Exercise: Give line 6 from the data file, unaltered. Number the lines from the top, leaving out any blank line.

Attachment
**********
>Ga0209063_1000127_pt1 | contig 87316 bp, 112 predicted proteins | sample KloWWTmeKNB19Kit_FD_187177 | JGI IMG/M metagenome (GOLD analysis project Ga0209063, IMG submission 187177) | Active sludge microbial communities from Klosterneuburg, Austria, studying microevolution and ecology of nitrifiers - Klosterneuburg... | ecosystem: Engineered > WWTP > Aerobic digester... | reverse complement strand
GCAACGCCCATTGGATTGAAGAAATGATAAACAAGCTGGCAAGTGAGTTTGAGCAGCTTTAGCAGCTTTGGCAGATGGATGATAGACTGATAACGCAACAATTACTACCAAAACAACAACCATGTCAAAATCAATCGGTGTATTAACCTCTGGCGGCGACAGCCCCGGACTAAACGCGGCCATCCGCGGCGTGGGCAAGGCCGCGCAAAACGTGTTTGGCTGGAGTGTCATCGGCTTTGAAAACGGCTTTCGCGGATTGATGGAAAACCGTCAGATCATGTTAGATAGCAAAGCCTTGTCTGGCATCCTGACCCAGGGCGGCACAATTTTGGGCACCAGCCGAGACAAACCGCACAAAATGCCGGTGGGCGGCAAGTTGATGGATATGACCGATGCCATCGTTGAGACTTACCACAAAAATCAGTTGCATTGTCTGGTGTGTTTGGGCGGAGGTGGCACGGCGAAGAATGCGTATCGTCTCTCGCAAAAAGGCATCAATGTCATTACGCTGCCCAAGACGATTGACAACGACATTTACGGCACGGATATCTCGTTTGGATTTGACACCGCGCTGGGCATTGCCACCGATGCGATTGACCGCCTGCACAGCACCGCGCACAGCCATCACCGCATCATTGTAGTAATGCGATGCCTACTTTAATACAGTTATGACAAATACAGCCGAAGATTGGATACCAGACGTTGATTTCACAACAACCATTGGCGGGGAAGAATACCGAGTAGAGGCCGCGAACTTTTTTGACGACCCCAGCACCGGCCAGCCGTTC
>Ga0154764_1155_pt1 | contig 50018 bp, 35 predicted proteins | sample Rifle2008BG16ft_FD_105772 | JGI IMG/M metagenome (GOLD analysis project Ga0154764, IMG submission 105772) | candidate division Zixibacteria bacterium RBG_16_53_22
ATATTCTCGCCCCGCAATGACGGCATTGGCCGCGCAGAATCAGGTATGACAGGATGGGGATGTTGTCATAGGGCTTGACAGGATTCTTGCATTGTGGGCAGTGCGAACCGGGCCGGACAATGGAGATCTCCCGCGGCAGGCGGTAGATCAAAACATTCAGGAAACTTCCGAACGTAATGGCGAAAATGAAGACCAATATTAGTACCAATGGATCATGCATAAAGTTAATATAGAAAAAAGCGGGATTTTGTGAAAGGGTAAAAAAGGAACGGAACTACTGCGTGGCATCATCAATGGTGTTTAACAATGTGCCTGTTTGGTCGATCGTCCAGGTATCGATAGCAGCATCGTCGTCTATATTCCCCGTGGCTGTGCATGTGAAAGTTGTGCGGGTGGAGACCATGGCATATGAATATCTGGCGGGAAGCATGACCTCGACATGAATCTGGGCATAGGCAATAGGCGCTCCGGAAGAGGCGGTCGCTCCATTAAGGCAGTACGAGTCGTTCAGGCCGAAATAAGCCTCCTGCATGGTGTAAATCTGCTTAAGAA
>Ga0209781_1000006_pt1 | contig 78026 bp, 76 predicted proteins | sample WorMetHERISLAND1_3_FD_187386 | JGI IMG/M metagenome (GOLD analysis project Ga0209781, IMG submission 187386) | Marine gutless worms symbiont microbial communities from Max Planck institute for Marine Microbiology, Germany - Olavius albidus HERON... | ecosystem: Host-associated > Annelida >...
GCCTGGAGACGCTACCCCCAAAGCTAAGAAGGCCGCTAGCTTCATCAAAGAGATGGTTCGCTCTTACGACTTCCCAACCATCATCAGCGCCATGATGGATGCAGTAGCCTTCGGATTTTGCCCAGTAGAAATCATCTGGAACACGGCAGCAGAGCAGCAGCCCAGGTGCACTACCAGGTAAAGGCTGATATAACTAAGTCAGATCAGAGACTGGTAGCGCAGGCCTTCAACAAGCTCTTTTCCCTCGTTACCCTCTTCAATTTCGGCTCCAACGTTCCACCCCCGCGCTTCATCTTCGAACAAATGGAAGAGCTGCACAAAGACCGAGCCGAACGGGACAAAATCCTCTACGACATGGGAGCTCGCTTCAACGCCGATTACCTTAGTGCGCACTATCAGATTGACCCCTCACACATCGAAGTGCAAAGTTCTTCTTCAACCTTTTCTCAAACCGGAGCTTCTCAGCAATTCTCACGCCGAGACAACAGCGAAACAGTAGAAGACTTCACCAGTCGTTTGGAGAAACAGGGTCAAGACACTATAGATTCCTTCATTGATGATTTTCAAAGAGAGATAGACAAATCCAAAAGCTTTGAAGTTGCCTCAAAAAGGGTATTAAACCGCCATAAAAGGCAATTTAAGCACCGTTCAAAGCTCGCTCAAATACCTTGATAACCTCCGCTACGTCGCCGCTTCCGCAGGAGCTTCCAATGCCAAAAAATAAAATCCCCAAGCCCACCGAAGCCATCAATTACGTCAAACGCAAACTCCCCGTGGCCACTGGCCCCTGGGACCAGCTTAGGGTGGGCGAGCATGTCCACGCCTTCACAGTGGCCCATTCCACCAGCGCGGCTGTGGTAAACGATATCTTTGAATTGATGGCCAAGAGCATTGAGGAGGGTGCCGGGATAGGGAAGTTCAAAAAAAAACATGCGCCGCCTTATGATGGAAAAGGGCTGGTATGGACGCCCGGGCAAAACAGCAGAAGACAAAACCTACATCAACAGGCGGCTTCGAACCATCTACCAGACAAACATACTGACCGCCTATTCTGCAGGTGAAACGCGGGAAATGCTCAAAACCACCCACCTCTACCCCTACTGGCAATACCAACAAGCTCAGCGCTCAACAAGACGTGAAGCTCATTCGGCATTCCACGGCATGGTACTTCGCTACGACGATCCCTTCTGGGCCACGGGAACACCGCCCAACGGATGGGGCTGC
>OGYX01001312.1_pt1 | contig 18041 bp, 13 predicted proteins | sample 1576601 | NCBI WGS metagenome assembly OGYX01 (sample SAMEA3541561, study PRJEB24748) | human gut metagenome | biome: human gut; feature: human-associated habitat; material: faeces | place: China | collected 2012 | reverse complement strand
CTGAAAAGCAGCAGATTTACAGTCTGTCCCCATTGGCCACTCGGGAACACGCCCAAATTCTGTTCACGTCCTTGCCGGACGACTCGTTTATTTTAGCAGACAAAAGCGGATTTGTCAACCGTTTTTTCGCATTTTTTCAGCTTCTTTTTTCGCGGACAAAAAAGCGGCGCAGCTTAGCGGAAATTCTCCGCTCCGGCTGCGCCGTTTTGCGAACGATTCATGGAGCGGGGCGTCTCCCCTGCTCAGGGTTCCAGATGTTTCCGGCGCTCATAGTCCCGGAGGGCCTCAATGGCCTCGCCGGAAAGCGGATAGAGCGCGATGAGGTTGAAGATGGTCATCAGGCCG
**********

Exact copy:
GCCTGGAGACGCTACCCCCAAAGCTAAGAAGGCCGCTAGCTTCATCAAAGAGATGGTTCGCTCTTACGACTTCCCAACCATCATCAGCGCCATGATGGATGCAGTAGCCTTCGGATTTTGCCCAGTAGAAATCATCTGGAACACGGCAGCAGAGCAGCAGCCCAGGTGCACTACCAGGTAAAGGCTGATATAACTAAGTCAGATCAGAGACTGGTAGCGCAGGCCTTCAACAAGCTCTTTTCCCTCGTTACCCTCTTCAATTTCGGCTCCAACGTTCCACCCCCGCGCTTCATCTTCGAACAAATGGAAGAGCTGCACAAAGACCGAGCCGAACGGGACAAAATCCTCTACGACATGGGAGCTCGCTTCAACGCCGATTACCTTAGTGCGCACTATCAGATTGACCCCTCACACATCGAAGTGCAAAGTTCTTCTTCAACCTTTTCTCAAACCGGAGCTTCTCAGCAATTCTCACGCCGAGACAACAGCGAAACAGTAGAAGACTTCACCAGTCGTTTGGAGAAACAGGGTCAAGACACTATAGATTCCTTCATTGATGATTTTCAAAGAGAGATAGACAAATCCAAAAGCTTTGAAGTTGCCTCAAAAAGGGTATTAAACCGCCATAAAAGGCAATTTAAGCACCGTTCAAAGCTCGCTCAAATACCTTGATAACCTCCGCTACGTCGCCGCTTCCGCAGGAGCTTCCAATGCCAAAAAATAAAATCCCCAAGCCCACCGAAGCCATCAATTACGTCAAACGCAAACTCCCCGTGGCCACTGGCCCCTGGGACCAGCTTAGGGTGGGCGAGCATGTCCACGCCTTCACAGTGGCCCATTCCACCAGCGCGGCTGTGGTAAACGATATCTTTGAATTGATGGCCAAGAGCATTGAGGAGGGTGCCGGGATAGGGAAGTTCAAAAAAAAACATGCGCCGCCTTATGATGGAAAAGGGCTGGTATGGACGCCCGGGCAAAACAGCAGAAGACAAAACCTACATCAACAGGCGGCTTCGAACCATCTACCAGACAAACATACTGACCGCCTATTCTGCAGGTGAAACGCGGGAAATGCTCAAAACCACCCACCTCTACCCCTACTGGCAATACCAACAAGCTCAGCGCTCAACAAGACGTGAAGCTCATTCGGCATTCCACGGCATGGTACTTCGCTACGACGATCCCTTCTGGGCCACGGGAACACCGCCCAACGGATGGGGCTGC